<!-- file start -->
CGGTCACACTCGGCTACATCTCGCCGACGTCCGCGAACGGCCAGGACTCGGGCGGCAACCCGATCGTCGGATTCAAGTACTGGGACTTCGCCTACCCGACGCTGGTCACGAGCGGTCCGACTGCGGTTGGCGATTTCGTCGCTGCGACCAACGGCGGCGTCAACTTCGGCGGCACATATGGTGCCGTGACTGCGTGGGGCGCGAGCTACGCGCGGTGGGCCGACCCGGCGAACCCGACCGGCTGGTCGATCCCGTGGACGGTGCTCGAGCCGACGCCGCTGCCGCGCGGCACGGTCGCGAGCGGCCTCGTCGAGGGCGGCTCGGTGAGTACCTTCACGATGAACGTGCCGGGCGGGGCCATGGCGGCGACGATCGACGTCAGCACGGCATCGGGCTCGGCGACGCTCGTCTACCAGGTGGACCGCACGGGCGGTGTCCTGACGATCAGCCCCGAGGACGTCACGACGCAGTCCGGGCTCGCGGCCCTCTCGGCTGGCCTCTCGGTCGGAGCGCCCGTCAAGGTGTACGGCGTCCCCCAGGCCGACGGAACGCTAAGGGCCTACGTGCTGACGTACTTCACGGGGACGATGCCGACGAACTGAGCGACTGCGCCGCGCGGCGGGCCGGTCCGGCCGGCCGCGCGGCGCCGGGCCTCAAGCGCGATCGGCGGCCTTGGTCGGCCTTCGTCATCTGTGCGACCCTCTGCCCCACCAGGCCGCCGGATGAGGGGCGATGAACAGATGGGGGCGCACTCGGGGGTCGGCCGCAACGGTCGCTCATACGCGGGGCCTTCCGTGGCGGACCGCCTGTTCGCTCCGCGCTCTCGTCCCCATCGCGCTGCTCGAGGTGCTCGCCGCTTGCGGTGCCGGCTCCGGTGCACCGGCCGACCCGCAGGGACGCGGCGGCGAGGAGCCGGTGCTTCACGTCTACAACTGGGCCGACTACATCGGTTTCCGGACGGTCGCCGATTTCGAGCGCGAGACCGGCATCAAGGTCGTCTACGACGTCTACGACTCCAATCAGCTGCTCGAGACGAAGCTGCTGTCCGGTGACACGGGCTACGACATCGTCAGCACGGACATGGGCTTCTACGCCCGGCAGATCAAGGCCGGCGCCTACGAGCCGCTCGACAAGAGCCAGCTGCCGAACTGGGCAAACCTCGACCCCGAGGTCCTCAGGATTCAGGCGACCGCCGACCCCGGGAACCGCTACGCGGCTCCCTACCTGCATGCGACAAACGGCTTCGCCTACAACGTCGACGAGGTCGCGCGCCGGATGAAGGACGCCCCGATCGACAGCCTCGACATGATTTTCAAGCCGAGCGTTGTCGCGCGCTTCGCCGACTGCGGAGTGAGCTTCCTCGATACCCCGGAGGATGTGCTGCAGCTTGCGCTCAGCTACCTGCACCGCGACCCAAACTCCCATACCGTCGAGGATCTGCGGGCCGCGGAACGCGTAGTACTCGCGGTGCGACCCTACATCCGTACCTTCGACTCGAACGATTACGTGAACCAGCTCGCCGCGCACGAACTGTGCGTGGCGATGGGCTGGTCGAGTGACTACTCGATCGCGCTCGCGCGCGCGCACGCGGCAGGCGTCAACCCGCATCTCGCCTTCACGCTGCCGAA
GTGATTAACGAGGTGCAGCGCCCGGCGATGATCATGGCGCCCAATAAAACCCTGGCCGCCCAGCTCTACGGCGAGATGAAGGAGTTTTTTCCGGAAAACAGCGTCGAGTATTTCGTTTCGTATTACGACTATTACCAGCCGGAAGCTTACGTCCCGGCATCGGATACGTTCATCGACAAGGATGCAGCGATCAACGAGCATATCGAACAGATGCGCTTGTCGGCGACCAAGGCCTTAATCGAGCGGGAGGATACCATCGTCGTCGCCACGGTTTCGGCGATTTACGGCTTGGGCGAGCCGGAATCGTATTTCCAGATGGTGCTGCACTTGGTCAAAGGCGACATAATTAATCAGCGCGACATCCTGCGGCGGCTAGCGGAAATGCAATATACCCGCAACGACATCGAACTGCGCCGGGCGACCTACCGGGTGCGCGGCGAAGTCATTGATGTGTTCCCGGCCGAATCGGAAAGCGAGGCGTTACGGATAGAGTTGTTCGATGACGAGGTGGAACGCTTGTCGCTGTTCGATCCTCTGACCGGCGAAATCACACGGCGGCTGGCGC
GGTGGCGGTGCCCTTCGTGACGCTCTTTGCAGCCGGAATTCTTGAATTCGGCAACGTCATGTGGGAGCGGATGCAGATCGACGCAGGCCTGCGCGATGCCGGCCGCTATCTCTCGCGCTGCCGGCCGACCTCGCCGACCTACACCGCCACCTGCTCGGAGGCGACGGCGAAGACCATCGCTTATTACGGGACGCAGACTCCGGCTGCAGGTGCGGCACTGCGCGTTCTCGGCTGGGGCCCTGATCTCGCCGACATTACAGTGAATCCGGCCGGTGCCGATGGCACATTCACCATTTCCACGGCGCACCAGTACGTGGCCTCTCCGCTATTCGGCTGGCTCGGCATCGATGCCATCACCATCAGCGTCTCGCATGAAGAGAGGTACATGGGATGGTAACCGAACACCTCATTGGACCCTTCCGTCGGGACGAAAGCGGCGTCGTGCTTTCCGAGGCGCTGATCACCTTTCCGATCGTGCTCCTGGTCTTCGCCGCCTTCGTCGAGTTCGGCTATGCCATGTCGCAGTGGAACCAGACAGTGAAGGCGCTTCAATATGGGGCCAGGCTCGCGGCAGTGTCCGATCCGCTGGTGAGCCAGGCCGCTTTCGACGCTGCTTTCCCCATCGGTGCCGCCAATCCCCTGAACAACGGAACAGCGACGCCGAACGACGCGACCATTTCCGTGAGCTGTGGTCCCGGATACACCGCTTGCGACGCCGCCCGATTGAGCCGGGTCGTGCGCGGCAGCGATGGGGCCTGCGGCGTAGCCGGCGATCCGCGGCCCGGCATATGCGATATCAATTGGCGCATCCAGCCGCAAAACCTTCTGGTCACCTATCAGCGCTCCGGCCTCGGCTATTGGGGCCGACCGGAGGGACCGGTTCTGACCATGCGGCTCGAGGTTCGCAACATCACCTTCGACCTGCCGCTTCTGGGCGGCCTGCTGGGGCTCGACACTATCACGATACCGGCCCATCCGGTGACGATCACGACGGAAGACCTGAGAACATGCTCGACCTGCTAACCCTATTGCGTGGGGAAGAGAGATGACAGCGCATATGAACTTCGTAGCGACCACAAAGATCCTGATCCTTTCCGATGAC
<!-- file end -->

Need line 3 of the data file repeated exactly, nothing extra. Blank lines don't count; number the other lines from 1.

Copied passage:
GGTGGCGGTGCCCTTCGTGACGCTCTTTGCAGCCGGAATTCTTGAATTCGGCAACGTCATGTGGGAGCGGATGCAGATCGACGCAGGCCTGCGCGATGCCGGCCGCTATCTCTCGCGCTGCCGGCCGACCTCGCCGACCTACACCGCCACCTGCTCGGAGGCGACGGCGAAGACCATCGCTTATTACGGGACGCAGACTCCGGCTGCAGGTGCGGCACTGCGCGTTCTCGGCTGGGGCCCTGATCTCGCCGACATTACAGTGAATCCGGCCGGTGCCGATGGCACATTCACCATTTCCACGGCGCACCAGTACGTGGCCTCTCCGCTATTCGGCTGGCTCGGCATCGATGCCATCACCATCAGCGTCTCGCATGAAGAGAGGTACATGGGATGGTAACCGAACACCTCATTGGACCCTTCCGTCGGGACGAAAGCGGCGTCGTGCTTTCCGAGGCGCTGATCACCTTTCCGATCGTGCTCCTGGTCTTCGCCGCCTTCGTCGAGTTCGGCTATGCCATGTCGCAGTGGAACCAGACAGTGAAGGCGCTTCAATATGGGGCCAGGCTCGCGGCAGTGTCCGATCCGCTGGTGAGCCAGGCCGCTTTCGACGCTGCTTTCCCCATCGGTGCCGCCAATCCCCTGAACAACGGAACAGCGACGCCGAACGACGCGACCATTTCCGTGAGCTGTGGTCCCGGATACACCGCTTGCGACGCCGCCCGATTGAGCCGGGTCGTGCGCGGCAGCGATGGGGCCTGCGGCGTAGCCGGCGATCCGCGGCCCGGCATATGCGATATCAATTGGCGCATCCAGCCGCAAAACCTTCTGGTCACCTATCAGCGCTCCGGCCTCGGCTATTGGGGCCGACCGGAGGGACCGGTTCTGACCATGCGGCTCGAGGTTCGCAACATCACCTTCGACCTGCCGCTTCTGGGCGGCCTGCTGGGGCTCGACACTATCACGATACCGGCCCATCCGGTGACGATCACGACGGAAGACCTGAGAACATGCTCGACCTGCTAACCCTATTGCGTGGGGAAGAGAGATGACAGCGCATATGAACTTCGTAGCGACCACAAAGATCCTGATCCTTTCCGATGAC